Do you experience pain in your jaw whenever you yawn, swallow or laugh? It could be due to temporomandibular joint (TMJ) disorders.

Sushil had been experiencing mild, intermittent pain in his face for some time, and had not noticed the clicking sounds that occurred whenever he opened and closed his mouth. But one day, when he opened his mouth to yawn, he discovered to his horror that he couldn’t close his mouth! Eventually, the cause was traced to Sushil’s worn-out temporomandibular joint (TMJ) in the head, the joint that connects the immovable upper jaw with the movable lower jaw and allows us to open and close our mouth, bite, chew, swallow, drink, speak, laugh and yawn.

Sushil was treated for this ‘open lock’ of the jaw and finally managed to close his mouth. Of course, this is a rare incident, one of the many possible consequences of TMJ disorders. But often, awareness of TMJ problems is lacking even among physicians and dentists.

“Obviously, despite being a frequently used joint that executes such complex movement for us, TMJ is much ignored, perhaps because it is not adequately covered in the dental syllabus, and due to its location in the head in the proximity of so many other structures, and also because it is highly influenced by its connection to teeth function and structure,” says Dr. S. Venkateswaran, orthodontist, who is about to publish his review paper on TMD.

Confusing symptoms

“TMJ dysfunction is the most common cause of oro-facial pain after a dental cause,” says Dr. Nirvikalpa, oral and maxillofacial surgeon, Apollo Hospitals. However, TMJ and muscle disorders (TMD) could manifest themselves in diverse ways — frequent headaches (especially in the temple region) caused by unknown factors, with even CT or MRI scans revealing no abnormality; chronic ear or facial pain with diagnostic tests showing normal results; pain in and around the TMJ region, soreness of the muscles around TMJ, radiating pain in the face, jaw or neck, stiffness of the jaw muscle, clicking, popping or grating of the jaw joint while opening or closing the mouth, difficulty in opening the mouth or limited movement of the jaw, a change in the way the upper and lower teeth come together; pain in the area of the forehead and the eyes; pain in the back of the head, possibly extending to the shoulders and neck; tinnitus (a ringing feeling in the ears); pressure on the eyes, sensitivity to light; dizzy spells, vertigo, nausea; lack of concentration; nervousness or sleeping difficulties; wearing out of teeth, teeth sensitivity or mobility.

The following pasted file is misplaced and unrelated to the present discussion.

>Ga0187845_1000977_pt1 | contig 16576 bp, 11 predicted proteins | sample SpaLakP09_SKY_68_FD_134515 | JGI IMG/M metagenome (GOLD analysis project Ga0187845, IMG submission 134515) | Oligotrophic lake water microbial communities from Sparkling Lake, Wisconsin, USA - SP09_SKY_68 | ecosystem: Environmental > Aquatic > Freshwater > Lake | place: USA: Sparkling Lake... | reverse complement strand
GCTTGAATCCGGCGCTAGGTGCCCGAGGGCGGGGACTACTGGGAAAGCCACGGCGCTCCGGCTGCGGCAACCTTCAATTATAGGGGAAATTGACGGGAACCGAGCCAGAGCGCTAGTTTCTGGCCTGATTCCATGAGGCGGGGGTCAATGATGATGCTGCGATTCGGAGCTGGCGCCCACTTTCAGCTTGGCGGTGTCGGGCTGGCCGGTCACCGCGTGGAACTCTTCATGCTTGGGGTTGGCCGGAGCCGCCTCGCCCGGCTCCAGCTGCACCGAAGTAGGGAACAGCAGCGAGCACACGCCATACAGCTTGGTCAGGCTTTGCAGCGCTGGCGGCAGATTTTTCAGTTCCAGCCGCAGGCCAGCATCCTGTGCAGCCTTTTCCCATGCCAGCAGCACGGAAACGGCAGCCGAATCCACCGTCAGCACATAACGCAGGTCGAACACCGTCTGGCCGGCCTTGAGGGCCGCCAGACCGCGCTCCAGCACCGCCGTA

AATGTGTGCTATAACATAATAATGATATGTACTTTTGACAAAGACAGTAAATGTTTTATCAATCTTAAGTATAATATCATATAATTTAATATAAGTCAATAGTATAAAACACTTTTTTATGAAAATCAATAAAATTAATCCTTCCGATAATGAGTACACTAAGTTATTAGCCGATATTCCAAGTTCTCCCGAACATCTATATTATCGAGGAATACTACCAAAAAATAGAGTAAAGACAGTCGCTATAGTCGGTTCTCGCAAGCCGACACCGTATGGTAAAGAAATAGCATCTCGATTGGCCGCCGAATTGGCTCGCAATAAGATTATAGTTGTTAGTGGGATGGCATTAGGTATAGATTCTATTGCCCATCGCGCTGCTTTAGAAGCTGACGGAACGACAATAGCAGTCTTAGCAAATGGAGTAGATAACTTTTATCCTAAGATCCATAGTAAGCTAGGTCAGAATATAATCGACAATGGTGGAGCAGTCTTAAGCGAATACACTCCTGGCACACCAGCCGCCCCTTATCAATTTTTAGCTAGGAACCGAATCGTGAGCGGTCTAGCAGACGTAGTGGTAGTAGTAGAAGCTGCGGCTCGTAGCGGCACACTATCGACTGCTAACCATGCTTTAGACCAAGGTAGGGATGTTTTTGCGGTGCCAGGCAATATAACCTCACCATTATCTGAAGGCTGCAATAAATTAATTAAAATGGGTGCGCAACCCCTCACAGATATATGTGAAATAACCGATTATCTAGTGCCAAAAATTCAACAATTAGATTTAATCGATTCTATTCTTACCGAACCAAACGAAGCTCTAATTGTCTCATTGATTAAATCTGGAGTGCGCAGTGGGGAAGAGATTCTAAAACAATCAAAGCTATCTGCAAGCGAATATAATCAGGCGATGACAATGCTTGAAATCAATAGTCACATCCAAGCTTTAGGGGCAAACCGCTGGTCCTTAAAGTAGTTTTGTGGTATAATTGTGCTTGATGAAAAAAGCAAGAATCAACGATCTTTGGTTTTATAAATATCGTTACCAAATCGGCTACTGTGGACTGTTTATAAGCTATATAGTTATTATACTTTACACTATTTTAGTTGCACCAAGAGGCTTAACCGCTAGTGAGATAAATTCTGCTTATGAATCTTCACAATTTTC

“When these symptoms are seen in the absence of a specific, attributable or organic cause, medical and dental practitioners should consider TMD as a possible cause. While oro-facial pain and headache because of jaw muscle function and dental structures should ideally be managed by dentists, pain in the head and neck region unrelated to it should be should be referred to appropriate specialists,” recommends Dr. Venkateswaran.

There are people who go through a battery of tests and consult a retinue of specialists, yet are still unable to zero in on the underlying cause behind their oro-facial pain. To identify TMD, doctors and dentists should observe the way the patient holds his head (posture), jaw pattern, condition of teeth, range of jaw movements, clenching of teeth, muscle spasm, etc., besides physical examination of the TMJ for pain, clicking sounds (crepitus) and tenderness of the jaw muscles, followed by evaluation of stress and underlying systemic conditions. Local anaesthetic nerve blocking can be helpful in finding out if oro-facial pain originates from the TMJ capsule or from associated muscular structures. CT scans of the joint can reveal structural changes in the bones, while MRI scans of the joint can find out soft tissue abnormalities. Sometimes fluid from the joints may be collected for evaluation and diagnosis.

“To diagnose and arrive at a treatment plan, the patient’s medical and dental history must be considered,” advises Dr. R. Raghav Kumar, general physician. “As appropriate, treatment could be elimination of stress and para-functional habits, education and counselling to avoid factors and behaviours that may aggravate the pain, use of occlusal splints or mouth guards, medication, etc.,” says Dr. Nirvikalpa adding, “common painkillers don’t work with TMJ, and surgery is not the answer to Myofascial Pain Dysfunction Syndrome (MPDS).”

Possible causes of TMD

* Injury to jaws following a fall.

* Systemic diseases such as rheumatoid arthritis and osteoarthritis that affects joints.

* SLE, psoriasis, hormonal imbalance.

* Jaw pattern and misalignment of teeth.

* Stress and psychological disturbances.

* Para-functional habits such as clenching, grinding of teeth at night, excessive use of chewing gum, fingernail biting.

* Faulty posture while holding the telephone between head and shoulder.

* Faulty posture while using computers and laptops.

* Lengthy dental procedures and intubation for anaesthesia during surgical procedures.